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A Few of His Favorite Things -- Cagle

January 2001
Say goodbye to 2001. Good riddance is more appropriate.

One would be hard pressed to find many good things to say about the now-concluding year, other than that it's almost over. The economy gave our industry a swift, and unneeded, kick in the pants. Companies took down their shingle at an alarming rate. Bankruptcy was relatively commonplace. Dotcoms backslashed their way out the door, or were quietly sold and dissolved for scrap metal.

Then, with many people at PRINT 01, our nation was slammed down by, essentially, a faceless monster. Thousands of people died because of one man's delusional take on life.

Anguish
The morning news greets us with daily reports about Anthrax cases discovered in post offices and at our nation's capitol. An entire generation has learned to view life through a somewhat suspicious eye, much like those who lived through Pearl Harbor and the Cuban missile crises.

And now, as the holiday season moves into full gear and we look longingly and optimistically toward 2002, it is perhaps only fitting that we conclude the year with one last piece of bad news. Before you go, 2001, we have for you ...

An obituary.

Ernest A. "Ernie" Lindner died of heart failure at his home in Glendale, CA, on October 3. He was 79.

Ernie Lindner, as some of you may know, lived an extraordinary life, one that seemed to gain momentum year after year. Three days before his death, Ernie had returned home from a 1,700-mile trip through Switzerland, Germany, Italy and Austria as a member of a vintage car club. His transportation mode of choice: a 1929 Model A touring car.

But the man with the late-19th century vintage handlebar mustache garnered industry distinction not for his passion for travel or automobiles, but for his love and appreciation of vintage printing equipment. In fact, Lindner, along with Dave Jacobson, established the International Printing Museum in 1988, now located in Carson, CA, which houses the Ernest A. Lindner Collection of Antique Printing Machinery.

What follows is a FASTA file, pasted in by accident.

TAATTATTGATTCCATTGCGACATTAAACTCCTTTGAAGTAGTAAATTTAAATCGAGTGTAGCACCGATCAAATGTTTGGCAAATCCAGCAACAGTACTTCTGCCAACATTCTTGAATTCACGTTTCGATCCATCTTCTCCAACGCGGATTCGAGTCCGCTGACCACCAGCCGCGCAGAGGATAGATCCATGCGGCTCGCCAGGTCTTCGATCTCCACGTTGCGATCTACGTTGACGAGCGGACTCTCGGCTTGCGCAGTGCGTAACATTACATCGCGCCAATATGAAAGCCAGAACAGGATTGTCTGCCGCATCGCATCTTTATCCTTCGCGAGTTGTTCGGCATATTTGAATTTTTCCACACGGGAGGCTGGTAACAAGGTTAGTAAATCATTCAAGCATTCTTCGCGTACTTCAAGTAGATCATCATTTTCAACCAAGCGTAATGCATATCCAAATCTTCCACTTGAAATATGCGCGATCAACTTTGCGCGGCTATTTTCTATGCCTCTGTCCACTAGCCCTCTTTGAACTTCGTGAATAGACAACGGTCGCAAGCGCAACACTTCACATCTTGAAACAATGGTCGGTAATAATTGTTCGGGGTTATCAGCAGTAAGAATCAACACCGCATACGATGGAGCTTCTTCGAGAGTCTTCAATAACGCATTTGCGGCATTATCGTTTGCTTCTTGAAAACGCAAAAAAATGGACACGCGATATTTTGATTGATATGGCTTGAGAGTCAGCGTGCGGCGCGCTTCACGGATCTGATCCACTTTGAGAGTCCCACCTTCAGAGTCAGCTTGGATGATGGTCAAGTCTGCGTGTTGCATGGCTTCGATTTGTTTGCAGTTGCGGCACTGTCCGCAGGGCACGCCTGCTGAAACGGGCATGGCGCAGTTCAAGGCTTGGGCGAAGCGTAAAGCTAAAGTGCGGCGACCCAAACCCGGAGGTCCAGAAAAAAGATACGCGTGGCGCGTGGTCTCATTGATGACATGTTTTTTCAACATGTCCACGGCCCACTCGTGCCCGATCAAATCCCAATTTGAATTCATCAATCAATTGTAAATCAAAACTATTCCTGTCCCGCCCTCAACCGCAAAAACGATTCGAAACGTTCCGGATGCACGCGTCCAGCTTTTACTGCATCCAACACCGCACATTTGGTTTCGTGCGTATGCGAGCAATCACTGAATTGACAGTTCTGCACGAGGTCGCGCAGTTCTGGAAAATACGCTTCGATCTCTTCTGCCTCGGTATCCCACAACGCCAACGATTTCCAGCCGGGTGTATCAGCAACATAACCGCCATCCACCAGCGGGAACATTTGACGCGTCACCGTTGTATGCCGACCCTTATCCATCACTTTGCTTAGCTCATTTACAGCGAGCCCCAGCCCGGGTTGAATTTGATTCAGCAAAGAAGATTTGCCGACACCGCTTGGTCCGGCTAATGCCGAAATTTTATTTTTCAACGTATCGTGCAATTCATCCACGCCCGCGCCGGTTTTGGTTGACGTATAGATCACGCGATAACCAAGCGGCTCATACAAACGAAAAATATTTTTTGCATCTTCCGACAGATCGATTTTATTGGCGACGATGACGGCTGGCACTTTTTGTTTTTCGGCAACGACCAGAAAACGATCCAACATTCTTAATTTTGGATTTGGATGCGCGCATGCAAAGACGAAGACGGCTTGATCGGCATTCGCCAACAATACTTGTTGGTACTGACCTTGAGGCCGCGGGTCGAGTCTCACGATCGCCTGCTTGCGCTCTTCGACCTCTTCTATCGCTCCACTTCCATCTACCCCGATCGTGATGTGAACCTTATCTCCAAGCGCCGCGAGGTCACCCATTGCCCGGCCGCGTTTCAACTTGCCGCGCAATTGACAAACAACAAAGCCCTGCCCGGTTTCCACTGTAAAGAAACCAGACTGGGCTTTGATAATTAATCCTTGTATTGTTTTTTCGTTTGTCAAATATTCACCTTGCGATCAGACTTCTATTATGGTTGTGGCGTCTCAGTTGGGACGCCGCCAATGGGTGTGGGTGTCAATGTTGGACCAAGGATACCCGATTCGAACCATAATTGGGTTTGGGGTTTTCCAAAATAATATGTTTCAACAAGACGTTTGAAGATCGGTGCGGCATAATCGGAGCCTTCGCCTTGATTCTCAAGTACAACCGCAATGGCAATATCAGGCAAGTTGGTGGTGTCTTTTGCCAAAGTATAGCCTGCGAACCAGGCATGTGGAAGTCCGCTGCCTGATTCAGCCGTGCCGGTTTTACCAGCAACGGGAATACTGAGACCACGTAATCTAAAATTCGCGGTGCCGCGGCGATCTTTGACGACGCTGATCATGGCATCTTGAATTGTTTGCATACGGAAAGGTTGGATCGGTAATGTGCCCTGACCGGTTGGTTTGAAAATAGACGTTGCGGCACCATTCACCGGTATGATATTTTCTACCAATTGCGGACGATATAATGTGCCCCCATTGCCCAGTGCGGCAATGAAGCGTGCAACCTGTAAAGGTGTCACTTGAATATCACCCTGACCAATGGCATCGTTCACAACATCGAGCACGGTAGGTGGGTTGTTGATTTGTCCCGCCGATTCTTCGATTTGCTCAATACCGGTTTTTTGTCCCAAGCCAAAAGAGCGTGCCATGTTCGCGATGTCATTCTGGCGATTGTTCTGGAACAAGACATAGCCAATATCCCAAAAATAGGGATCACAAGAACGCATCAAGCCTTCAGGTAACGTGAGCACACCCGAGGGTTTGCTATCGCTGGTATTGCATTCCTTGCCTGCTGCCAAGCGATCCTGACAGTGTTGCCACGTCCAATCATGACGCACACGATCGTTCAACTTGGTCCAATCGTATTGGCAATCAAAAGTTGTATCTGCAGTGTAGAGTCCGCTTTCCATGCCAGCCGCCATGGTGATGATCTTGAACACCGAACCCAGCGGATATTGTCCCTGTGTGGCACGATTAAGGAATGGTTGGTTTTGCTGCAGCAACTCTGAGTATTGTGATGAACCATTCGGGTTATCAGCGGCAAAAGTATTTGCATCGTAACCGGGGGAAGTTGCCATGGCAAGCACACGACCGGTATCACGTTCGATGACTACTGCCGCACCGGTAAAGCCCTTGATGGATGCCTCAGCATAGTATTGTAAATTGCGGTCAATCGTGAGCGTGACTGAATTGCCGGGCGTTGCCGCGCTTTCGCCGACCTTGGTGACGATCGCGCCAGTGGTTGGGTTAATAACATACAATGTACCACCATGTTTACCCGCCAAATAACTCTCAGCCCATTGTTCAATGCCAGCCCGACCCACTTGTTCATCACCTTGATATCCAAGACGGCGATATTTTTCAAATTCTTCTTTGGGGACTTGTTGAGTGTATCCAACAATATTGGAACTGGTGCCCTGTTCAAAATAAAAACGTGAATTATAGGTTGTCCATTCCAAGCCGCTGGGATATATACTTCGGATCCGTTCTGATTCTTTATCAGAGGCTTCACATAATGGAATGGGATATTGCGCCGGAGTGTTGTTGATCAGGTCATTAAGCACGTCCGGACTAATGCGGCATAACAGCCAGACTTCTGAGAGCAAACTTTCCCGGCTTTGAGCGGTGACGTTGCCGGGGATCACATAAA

Ernie got a taste of printing at an early age as his father, August, and uncle, Ernest, started E.G. Lindner Co. The brothers sold and rebuilt printing equipment and specialized in rehabbing Linotype machines. Young Ernie joined the fold as an apprentice machinist and soon began his printing equipment collection.

Although he left the printing field periodically—trying his hand at selling industrial hardware, book-ended by two stints in the service, where he flew 17 combat missions in World War II and 66 more in Korea—his love for printing machines didn't dwindle.

Among the pieces he has amassed over the years: an 1850 Imperial press hiding in the basement of a tobacconist's shop in England. He discovered an 1875 Grasshopper hand-powered news press in a run-down print shop in Calico, AR, and most recently he acquired a tough-to-find 1840 Columbian hand press, found in the basement of a print shop in India.

One of his most beloved pieces was a Potter press, which has been displayed at the Smithsonian and is currently on display at a Los Angeles Times facility. The Potter was one of the first presses to churn out that newspaper.

When he wasn't adding to his impressive laundry list of printing hardware, Ernie Lindner was busying himself with hobbies and pastimes most of us only dream of undertaking. His vast array of traveling experience includes a 10-year stint with a gas-balloon racing team, which flew over Germany, Lithuania, Russia, Australia and the United States. His adventurous spirit landed Ernie a spot as the national vice president of the Family Motor Coach Association, with his crowning glory a conversion of Gene Autry's tour bus into a motor home.

Prior to his 1,700-mile trip, he joined an expedition to the North Pole at the tender age of 70. Two years later, he ventured to the South Pole. Did he rest in that one-year interim? Pretty much, as he only co-piloted a MIG jet over Moscow.

Eternal Gifts
Services were held for Ernie Lindner at the same church in which he married the love of his life, Harriet, more than 55 years ago. He is survived by his wife and their daughter Kris, along with several grandchildren. Essentially, he lived his life all over the world, without ever really leaving home.

While some people spend a lifetime accumulating wealth, it is clear that Ernie Lindner spent a lifetime collecting memories and stoking the fires of his many passions, including printing presses. In founding the museum, Ernie has left something for everyone to enjoy, even those who didn't know the man.

"Ernie's passion for printing and its history has been so evident in the collection of antique presses he built over his lifetime, a collection which remains unsurpassed in the world," noted Mark Barbour, curator of the International Printing Museum, in a letter announcing Lindner's passing. "The Lindner collection and the Printing Museum are a testament to his legacy within the industry."

Certainly in living such a full and active life, Ernie Lindner is someone who earned the right to rest in peace.

This column is celebrating its first birthday, and I'd like to thank all of you who contributed thoughts, suggestions and words of encouragement. Have a happy and safe holiday season, and here's hoping that 2002 will bring you much good fortune.

--BY ERIK CAGLE
 

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